Wasaga Beach on the Georgian Bay of Lake Huron in Ontario is recognized as the longest freshwater beach in the world. Today it’s also known as the place where hundreds of dead eels from Southeast Asia mysteriously washed ashore. How did these creatures get from Thailand to Canada and what does their appearance mean?
The dead eels began washing ashore near the mouth of the Nottawasaga River in early September 2015. Their pointed noses and spotted tails didn’t look like anything that normally swims in Lake Huron or any of the other Great Lakes, so samples were sent to the Ministry of Natural Resources and Forestry (MNRF), which determined that they were peacock eels (Macrognathus siamensis), also known as the Siamese Spiny Eel or Peacock Spiny Eel. Peacock eels have never been reported before in any of the Great Lakes.
As the scientific name suggests, they’re native to Thailand (Siam) and are also found in rivers and streams in India, Sri Lanka, Sumatra and Malaysia. In their home waters, peacock eels are bottom feeders that can grow up to 40 centimeters (15 inches) long on a diet that consists of any fish that fits in their mouth. That’s just one of the things that worries Great Lakes wildlife experts.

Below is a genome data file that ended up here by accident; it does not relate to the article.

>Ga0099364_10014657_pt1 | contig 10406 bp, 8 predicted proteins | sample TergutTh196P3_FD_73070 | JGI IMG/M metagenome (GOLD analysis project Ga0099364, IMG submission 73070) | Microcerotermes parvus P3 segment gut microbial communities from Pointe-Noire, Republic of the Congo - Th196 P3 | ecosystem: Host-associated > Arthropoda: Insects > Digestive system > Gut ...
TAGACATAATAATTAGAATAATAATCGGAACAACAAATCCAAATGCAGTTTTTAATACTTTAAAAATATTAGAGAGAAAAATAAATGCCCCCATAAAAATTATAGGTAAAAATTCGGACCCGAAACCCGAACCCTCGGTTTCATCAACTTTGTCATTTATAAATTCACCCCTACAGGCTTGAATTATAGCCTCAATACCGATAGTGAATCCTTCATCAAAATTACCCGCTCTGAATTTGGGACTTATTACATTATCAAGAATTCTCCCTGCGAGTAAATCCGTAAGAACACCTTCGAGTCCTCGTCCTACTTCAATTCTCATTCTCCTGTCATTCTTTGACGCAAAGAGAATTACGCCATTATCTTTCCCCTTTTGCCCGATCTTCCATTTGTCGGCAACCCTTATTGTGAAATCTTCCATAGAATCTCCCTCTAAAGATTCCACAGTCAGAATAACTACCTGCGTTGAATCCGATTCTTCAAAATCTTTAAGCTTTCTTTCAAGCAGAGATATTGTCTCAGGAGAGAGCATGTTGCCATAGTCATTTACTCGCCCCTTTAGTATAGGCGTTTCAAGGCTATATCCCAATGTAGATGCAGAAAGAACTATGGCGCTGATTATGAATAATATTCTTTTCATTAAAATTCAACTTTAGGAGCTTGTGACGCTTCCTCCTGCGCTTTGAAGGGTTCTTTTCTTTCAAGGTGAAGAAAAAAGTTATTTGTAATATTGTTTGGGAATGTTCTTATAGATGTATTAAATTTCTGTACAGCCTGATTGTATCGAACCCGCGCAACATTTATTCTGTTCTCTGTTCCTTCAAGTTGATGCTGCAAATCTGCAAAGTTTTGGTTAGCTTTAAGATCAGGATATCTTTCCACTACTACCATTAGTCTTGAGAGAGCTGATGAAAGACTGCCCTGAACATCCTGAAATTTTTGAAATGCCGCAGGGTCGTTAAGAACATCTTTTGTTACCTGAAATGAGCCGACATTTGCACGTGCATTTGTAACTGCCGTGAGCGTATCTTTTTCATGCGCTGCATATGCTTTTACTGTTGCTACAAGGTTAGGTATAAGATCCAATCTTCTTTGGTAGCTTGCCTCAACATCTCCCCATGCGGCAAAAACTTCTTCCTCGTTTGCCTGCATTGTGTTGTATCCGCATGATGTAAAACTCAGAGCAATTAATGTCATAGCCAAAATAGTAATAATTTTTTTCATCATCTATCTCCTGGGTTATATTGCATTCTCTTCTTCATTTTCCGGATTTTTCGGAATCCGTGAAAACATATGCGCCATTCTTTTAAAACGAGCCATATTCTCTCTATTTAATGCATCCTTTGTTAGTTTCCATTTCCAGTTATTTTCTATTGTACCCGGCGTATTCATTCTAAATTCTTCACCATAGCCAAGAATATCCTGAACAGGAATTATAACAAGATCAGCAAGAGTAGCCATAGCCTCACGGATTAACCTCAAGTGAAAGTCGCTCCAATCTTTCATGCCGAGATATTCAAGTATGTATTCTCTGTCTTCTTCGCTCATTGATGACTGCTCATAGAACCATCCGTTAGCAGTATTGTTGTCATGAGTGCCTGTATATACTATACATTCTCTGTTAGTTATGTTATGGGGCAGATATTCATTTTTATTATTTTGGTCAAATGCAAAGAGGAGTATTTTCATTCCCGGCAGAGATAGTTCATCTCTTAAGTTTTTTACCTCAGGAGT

First things first. How did the peacock eels get to Lake Huron? Being a popular aquarium fish, they were most likely dumped by a careless fish tank owner. However, that doesn’t explain why there were hundreds of peacock eels in the Nottawasaga River and Georgian Bay. This sounds more like the work of an unscrupulous breeder or importer.
Then there’s the question of what killed the eels. Being a tropical species, experts don’t believe they could survive a winter in Lake Huron, but the waters are still warm. Was it something they ate? Was there something wrong with them? Will what killed them affect other fish in the area? Will it spread to the other Great Lakes? What if the experts are wrong and some manage to survive the winter? How will this impact local fish?
That's a lot to worry about. The Great Lakes are the largest group of freshwater lakes on Earth. It would be tragic if they were destroyed by someone whose peacock eel got too big for their tank.